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Once again, Phillies can't measure up to rampaging Cubs

CHICAGO –- For those who called this a measuring stick series, well, you’re going to need a bigger ruler.

The Phillies are still miles upon miles from being able to match up consistently with baseball’s elite clubs.

They’ve encountered one of them the last two days and the results haven’t been pretty: Two losses to the Chicago Cubs by a combined score of 10-3. The Cubbies have pounded nine extra-base hits in the two games and four have been home runs. The Phillies have just three extra-base hits, all doubles, and one was a pop-up that dropped in because of a communication breakdown in the Cubs’ outfield.

Saturday’s 4-1 loss was the Phillies’ sixth defeat in the last eight games and fourth in five games on this challenging trip that started in Detroit (see Instant Replay). Like the Cubs, the Tigers can mash the baseball. The Phillies can’t and it’s catching up with them. They are averaging just 3.22 runs per game, second-worst in baseball. Saturday’s loss marked the 18th time they’ve been held to two or fewer runs in their 49 games. It’s a tribute to their pitching that they’re still three games over .500.

Something must be done to spark the offense. Management has basically said it wants to take more time to evaluate the team and its place in the standings before it decides whether to pursue a bat in the trade market. And even if club officials decide to pursue a bat, they won’t compromise the rebuild — i.e. trade away the prospects it has worked to accumulate — to get one.

So what you’re looking at in the short-term is more of Tommy Joseph — that’s a move that has to be made as Ryan Howard is down to a .154 batting average— and maybe Cody Asche, who could join the club during the coming homestand.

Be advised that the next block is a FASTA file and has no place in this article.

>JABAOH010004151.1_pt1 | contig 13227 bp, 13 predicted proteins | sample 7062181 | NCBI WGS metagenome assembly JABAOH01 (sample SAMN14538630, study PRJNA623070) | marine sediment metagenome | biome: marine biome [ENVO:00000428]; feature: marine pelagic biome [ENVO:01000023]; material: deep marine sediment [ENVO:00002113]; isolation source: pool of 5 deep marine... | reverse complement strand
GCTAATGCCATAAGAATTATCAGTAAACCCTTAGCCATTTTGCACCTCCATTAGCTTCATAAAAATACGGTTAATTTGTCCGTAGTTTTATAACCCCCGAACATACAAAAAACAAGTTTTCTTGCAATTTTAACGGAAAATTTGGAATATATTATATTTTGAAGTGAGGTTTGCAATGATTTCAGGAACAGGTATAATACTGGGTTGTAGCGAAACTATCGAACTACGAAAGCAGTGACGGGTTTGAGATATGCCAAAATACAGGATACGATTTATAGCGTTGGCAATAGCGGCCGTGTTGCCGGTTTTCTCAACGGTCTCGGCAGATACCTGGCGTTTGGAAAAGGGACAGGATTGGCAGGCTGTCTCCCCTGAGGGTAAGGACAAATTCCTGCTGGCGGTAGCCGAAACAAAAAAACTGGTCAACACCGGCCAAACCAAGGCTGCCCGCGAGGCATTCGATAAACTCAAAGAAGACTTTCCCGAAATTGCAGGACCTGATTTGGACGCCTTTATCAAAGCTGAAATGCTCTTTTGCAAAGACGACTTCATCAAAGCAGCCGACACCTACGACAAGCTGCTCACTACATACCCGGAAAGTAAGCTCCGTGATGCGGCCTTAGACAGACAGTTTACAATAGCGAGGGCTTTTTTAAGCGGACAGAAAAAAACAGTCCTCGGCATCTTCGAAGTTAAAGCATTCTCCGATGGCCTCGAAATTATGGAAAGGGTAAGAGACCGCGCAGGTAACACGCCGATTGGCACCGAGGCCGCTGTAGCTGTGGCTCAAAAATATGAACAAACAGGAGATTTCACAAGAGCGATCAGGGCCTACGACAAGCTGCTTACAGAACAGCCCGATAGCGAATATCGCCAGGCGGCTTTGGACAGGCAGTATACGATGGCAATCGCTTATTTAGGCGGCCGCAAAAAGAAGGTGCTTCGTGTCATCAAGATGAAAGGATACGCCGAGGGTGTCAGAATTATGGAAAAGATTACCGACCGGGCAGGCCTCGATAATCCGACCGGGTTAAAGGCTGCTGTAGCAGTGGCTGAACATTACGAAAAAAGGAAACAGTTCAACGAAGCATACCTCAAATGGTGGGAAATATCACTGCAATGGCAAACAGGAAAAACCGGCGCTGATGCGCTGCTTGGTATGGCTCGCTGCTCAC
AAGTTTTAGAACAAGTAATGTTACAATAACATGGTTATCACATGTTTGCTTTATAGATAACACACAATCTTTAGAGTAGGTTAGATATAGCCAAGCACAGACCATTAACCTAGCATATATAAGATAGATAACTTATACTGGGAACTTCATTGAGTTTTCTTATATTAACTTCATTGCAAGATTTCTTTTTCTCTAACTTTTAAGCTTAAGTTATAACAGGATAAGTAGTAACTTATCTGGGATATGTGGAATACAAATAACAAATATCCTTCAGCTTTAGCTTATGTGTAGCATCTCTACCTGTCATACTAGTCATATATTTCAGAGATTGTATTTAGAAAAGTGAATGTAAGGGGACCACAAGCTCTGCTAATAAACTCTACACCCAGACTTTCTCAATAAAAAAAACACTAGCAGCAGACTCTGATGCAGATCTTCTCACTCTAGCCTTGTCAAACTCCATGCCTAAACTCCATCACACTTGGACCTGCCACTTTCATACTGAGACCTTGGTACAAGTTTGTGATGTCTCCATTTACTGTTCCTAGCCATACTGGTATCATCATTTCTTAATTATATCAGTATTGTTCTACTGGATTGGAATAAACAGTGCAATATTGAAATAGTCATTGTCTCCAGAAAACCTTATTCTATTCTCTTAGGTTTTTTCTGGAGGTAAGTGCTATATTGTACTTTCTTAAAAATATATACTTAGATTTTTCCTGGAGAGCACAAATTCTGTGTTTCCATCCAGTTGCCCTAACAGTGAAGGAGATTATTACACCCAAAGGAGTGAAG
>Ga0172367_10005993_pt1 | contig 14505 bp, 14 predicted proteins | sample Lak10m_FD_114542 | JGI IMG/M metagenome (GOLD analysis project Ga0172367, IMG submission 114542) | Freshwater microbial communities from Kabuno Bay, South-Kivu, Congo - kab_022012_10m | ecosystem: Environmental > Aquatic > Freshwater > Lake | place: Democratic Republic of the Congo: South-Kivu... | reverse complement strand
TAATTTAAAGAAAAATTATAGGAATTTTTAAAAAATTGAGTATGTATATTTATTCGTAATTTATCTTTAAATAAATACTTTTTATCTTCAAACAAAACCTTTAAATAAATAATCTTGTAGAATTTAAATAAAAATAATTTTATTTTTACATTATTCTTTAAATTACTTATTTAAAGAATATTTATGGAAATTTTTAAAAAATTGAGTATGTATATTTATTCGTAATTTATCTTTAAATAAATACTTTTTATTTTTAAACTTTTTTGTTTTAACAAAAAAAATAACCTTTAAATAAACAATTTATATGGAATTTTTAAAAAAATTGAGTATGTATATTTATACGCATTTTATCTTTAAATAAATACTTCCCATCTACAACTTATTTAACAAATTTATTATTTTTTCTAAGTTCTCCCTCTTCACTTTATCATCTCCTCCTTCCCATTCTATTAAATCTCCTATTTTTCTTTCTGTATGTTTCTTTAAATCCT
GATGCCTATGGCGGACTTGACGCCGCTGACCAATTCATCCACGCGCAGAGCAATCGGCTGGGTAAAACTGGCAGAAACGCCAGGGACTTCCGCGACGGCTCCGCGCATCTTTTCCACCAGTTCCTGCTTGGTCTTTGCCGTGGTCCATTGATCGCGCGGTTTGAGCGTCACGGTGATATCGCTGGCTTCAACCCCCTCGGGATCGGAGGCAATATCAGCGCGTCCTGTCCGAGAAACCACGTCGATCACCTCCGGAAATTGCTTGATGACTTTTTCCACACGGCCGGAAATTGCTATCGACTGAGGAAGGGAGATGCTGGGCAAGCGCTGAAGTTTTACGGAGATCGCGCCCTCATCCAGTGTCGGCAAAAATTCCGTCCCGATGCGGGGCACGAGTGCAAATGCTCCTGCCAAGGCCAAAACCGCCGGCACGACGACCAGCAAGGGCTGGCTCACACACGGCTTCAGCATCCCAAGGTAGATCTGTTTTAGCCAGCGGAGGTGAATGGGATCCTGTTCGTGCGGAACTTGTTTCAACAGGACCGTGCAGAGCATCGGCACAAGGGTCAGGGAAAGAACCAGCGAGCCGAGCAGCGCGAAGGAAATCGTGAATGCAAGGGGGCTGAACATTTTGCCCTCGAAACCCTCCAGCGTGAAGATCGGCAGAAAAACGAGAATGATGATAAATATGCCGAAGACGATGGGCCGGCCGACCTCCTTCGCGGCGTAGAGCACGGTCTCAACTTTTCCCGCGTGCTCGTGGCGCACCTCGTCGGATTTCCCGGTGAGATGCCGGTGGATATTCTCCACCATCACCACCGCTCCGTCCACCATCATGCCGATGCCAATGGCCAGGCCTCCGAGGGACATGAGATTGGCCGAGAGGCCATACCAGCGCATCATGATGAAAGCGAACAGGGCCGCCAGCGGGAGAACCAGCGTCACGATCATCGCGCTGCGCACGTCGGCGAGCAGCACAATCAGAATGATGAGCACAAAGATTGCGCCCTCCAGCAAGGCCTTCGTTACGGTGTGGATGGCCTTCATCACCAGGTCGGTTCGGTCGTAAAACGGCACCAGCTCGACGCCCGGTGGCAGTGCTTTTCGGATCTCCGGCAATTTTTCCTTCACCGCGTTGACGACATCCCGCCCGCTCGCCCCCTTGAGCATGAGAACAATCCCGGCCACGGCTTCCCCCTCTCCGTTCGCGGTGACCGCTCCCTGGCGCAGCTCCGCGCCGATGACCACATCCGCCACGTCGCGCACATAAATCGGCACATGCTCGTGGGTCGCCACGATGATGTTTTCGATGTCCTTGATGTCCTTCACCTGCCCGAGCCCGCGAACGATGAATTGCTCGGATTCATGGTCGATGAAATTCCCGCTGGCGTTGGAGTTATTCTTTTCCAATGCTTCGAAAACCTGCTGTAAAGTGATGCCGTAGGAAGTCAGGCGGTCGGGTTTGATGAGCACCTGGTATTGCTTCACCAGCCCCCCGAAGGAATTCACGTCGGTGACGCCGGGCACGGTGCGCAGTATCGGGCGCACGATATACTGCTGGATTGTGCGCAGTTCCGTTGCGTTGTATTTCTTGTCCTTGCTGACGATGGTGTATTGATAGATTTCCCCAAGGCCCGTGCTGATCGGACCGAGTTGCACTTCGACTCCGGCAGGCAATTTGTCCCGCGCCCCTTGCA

Not too long ago, the Cubs were a rebuilding team, just like these Phillies. Now, they are baseball’s best club, leading the majors with 33 wins and outscoring opponents by 126 runs. (The Phillies, by the way, have a run differential of minus-38.) The Cubs have one goal for this season: Snap their 108-year World Series drought. Anything less will be a disappointment.

There’s more to this Cubs team than offense, though. The Phillies have seen that over the last two days. Jon Lester and Kyle Hendricks, the Cubs two starting pitchers, have allowed just two earned runs in 15 1/3 innings.

Hendricks came within one out of a shutout Saturday. The right-hander was not overpowering, but he threw a lot of strikes and the Phillies did nothing with them. He scattered five hits, did not walk a batter and struck out seven. The middle of the Phillies' order — Maikel Franco, Howard and Cameron Rupp — went 0 for 12 with four strikeouts.

Manager Pete Mackanin tipped his hat to Hendricks.

Sort of.